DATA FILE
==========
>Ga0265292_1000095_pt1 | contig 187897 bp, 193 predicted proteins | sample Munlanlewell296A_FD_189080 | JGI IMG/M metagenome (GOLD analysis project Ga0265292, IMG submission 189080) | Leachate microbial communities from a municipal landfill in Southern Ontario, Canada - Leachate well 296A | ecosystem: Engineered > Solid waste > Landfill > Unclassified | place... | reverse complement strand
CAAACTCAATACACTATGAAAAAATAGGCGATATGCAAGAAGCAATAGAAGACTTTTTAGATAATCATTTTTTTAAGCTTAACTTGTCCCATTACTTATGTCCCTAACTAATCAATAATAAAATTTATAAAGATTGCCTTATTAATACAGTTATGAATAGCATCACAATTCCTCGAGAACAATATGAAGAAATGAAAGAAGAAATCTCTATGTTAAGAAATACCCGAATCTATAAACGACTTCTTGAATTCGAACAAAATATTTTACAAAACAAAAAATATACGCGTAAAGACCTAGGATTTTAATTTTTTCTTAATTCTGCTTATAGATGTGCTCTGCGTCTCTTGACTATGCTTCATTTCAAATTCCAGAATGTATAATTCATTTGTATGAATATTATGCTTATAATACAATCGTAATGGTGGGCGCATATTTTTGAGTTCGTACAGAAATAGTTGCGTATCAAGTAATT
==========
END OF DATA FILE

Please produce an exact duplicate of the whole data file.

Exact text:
>Ga0265292_1000095_pt1 | contig 187897 bp, 193 predicted proteins | sample Munlanlewell296A_FD_189080 | JGI IMG/M metagenome (GOLD analysis project Ga0265292, IMG submission 189080) | Leachate microbial communities from a municipal landfill in Southern Ontario, Canada - Leachate well 296A | ecosystem: Engineered > Solid waste > Landfill > Unclassified | place... | reverse complement strand
CAAACTCAATACACTATGAAAAAATAGGCGATATGCAAGAAGCAATAGAAGACTTTTTAGATAATCATTTTTTTAAGCTTAACTTGTCCCATTACTTATGTCCCTAACTAATCAATAATAAAATTTATAAAGATTGCCTTATTAATACAGTTATGAATAGCATCACAATTCCTCGAGAACAATATGAAGAAATGAAAGAAGAAATCTCTATGTTAAGAAATACCCGAATCTATAAACGACTTCTTGAATTCGAACAAAATATTTTACAAAACAAAAAATATACGCGTAAAGACCTAGGATTTTAATTTTTTCTTAATTCTGCTTATAGATGTGCTCTGCGTCTCTTGACTATGCTTCATTTCAAATTCCAGAATGTATAATTCATTTGTATGAATATTATGCTTATAATACAATCGTAATGGTGGGCGCATATTTTTGAGTTCGTACAGAAATAGTTGCGTATCAAGTAATT